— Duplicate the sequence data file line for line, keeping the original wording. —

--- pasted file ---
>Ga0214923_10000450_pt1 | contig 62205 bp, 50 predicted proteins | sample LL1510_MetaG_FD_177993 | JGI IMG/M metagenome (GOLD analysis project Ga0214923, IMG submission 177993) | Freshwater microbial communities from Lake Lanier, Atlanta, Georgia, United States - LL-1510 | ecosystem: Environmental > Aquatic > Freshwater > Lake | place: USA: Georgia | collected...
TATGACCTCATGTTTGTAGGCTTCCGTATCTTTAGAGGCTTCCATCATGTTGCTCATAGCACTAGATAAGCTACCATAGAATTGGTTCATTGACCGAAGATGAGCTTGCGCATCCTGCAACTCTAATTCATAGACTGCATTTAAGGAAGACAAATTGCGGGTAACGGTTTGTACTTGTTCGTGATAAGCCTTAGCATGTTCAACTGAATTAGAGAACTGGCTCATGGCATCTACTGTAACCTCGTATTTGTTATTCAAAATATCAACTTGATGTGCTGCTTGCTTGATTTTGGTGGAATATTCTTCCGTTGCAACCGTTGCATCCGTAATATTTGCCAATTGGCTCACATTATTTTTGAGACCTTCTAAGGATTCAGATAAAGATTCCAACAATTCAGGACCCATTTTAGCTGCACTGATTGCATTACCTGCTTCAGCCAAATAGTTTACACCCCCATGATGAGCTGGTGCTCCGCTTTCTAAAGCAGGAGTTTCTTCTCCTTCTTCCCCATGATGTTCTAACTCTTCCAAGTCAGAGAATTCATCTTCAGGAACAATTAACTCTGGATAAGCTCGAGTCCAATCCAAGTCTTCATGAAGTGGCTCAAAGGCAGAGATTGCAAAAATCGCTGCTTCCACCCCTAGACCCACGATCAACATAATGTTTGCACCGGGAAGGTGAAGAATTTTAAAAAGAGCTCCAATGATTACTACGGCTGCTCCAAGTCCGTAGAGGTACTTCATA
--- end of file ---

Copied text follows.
>Ga0214923_10000450_pt1 | contig 62205 bp, 50 predicted proteins | sample LL1510_MetaG_FD_177993 | JGI IMG/M metagenome (GOLD analysis project Ga0214923, IMG submission 177993) | Freshwater microbial communities from Lake Lanier, Atlanta, Georgia, United States - LL-1510 | ecosystem: Environmental > Aquatic > Freshwater > Lake | place: USA: Georgia | collected...
TATGACCTCATGTTTGTAGGCTTCCGTATCTTTAGAGGCTTCCATCATGTTGCTCATAGCACTAGATAAGCTACCATAGAATTGGTTCATTGACCGAAGATGAGCTTGCGCATCCTGCAACTCTAATTCATAGACTGCATTTAAGGAAGACAAATTGCGGGTAACGGTTTGTACTTGTTCGTGATAAGCCTTAGCATGTTCAACTGAATTAGAGAACTGGCTCATGGCATCTACTGTAACCTCGTATTTGTTATTCAAAATATCAACTTGATGTGCTGCTTGCTTGATTTTGGTGGAATATTCTTCCGTTGCAACCGTTGCATCCGTAATATTTGCCAATTGGCTCACATTATTTTTGAGACCTTCTAAGGATTCAGATAAAGATTCCAACAATTCAGGACCCATTTTAGCTGCACTGATTGCATTACCTGCTTCAGCCAAATAGTTTACACCCCCATGATGAGCTGGTGCTCCGCTTTCTAAAGCAGGAGTTTCTTCTCCTTCTTCCCCATGATGTTCTAACTCTTCCAAGTCAGAGAATTCATCTTCAGGAACAATTAACTCTGGATAAGCTCGAGTCCAATCCAAGTCTTCATGAAGTGGCTCAAAGGCAGAGATTGCAAAAATCGCTGCTTCCACCCCTAGACCCACGATCAACATAATGTTTGCACCGGGAAGGTGAAGAATTTTAAAAAGAGCTCCAATGATTACTACGGCTGCTCCAAGTCCGTAGAGGTACTTCATA